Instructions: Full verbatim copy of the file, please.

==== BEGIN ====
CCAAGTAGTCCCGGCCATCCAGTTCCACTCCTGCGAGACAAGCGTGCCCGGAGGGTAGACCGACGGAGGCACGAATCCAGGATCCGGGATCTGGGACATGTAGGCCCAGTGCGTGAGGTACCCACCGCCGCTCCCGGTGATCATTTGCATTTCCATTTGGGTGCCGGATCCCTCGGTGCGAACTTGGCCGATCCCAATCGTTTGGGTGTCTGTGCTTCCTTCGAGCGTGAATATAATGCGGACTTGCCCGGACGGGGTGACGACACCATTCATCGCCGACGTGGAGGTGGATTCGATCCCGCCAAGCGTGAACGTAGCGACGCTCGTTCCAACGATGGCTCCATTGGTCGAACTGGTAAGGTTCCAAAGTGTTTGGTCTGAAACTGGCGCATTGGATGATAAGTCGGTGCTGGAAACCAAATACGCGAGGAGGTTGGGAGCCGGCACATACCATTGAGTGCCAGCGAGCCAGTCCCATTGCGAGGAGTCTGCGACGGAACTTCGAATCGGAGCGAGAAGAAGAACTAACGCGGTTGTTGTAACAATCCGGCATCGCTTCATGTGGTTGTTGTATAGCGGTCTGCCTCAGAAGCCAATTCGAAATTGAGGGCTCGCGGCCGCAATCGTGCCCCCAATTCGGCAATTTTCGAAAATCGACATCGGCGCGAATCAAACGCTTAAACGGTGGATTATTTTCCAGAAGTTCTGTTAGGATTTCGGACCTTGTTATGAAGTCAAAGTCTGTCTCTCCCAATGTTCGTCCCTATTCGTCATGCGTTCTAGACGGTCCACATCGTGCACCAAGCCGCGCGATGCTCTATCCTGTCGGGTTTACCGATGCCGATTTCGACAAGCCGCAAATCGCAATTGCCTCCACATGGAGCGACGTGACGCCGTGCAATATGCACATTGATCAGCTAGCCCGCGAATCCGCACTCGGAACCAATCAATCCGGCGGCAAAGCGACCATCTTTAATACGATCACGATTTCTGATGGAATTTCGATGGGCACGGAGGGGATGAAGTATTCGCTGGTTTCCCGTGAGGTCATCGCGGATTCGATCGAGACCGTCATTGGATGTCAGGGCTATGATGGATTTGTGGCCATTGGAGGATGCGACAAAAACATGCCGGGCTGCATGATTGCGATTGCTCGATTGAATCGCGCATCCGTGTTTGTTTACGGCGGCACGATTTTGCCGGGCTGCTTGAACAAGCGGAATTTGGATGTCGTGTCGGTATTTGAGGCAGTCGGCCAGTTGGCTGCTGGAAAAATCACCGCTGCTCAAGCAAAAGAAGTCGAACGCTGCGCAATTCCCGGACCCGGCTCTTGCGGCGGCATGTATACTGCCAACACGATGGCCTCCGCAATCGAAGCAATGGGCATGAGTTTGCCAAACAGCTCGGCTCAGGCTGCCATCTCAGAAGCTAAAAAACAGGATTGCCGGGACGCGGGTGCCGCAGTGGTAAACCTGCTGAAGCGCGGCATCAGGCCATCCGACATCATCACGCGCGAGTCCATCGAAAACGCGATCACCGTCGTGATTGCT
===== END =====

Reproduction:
CCAAGTAGTCCCGGCCATCCAGTTCCACTCCTGCGAGACAAGCGTGCCCGGAGGGTAGACCGACGGAGGCACGAATCCAGGATCCGGGATCTGGGACATGTAGGCCCAGTGCGTGAGGTACCCACCGCCGCTCCCGGTGATCATTTGCATTTCCATTTGGGTGCCGGATCCCTCGGTGCGAACTTGGCCGATCCCAATCGTTTGGGTGTCTGTGCTTCCTTCGAGCGTGAATATAATGCGGACTTGCCCGGACGGGGTGACGACACCATTCATCGCCGACGTGGAGGTGGATTCGATCCCGCCAAGCGTGAACGTAGCGACGCTCGTTCCAACGATGGCTCCATTGGTCGAACTGGTAAGGTTCCAAAGTGTTTGGTCTGAAACTGGCGCATTGGATGATAAGTCGGTGCTGGAAACCAAATACGCGAGGAGGTTGGGAGCCGGCACATACCATTGAGTGCCAGCGAGCCAGTCCCATTGCGAGGAGTCTGCGACGGAACTTCGAATCGGAGCGAGAAGAAGAACTAACGCGGTTGTTGTAACAATCCGGCATCGCTTCATGTGGTTGTTGTATAGCGGTCTGCCTCAGAAGCCAATTCGAAATTGAGGGCTCGCGGCCGCAATCGTGCCCCCAATTCGGCAATTTTCGAAAATCGACATCGGCGCGAATCAAACGCTTAAACGGTGGATTATTTTCCAGAAGTTCTGTTAGGATTTCGGACCTTGTTATGAAGTCAAAGTCTGTCTCTCCCAATGTTCGTCCCTATTCGTCATGCGTTCTAGACGGTCCACATCGTGCACCAAGCCGCGCGATGCTCTATCCTGTCGGGTTTACCGATGCCGATTTCGACAAGCCGCAAATCGCAATTGCCTCCACATGGAGCGACGTGACGCCGTGCAATATGCACATTGATCAGCTAGCCCGCGAATCCGCACTCGGAACCAATCAATCCGGCGGCAAAGCGACCATCTTTAATACGATCACGATTTCTGATGGAATTTCGATGGGCACGGAGGGGATGAAGTATTCGCTGGTTTCCCGTGAGGTCATCGCGGATTCGATCGAGACCGTCATTGGATGTCAGGGCTATGATGGATTTGTGGCCATTGGAGGATGCGACAAAAACATGCCGGGCTGCATGATTGCGATTGCTCGATTGAATCGCGCATCCGTGTTTGTTTACGGCGGCACGATTTTGCCGGGCTGCTTGAACAAGCGGAATTTGGATGTCGTGTCGGTATTTGAGGCAGTCGGCCAGTTGGCTGCTGGAAAAATCACCGCTGCTCAAGCAAAAGAAGTCGAACGCTGCGCAATTCCCGGACCCGGCTCTTGCGGCGGCATGTATACTGCCAACACGATGGCCTCCGCAATCGAAGCAATGGGCATGAGTTTGCCAAACAGCTCGGCTCAGGCTGCCATCTCAGAAGCTAAAAAACAGGATTGCCGGGACGCGGGTGCCGCAGTGGTAAACCTGCTGAAGCGCGGCATCAGGCCATCCGACATCATCACGCGCGAGTCCATCGAAAACGCGATCACCGTCGTGATTGCT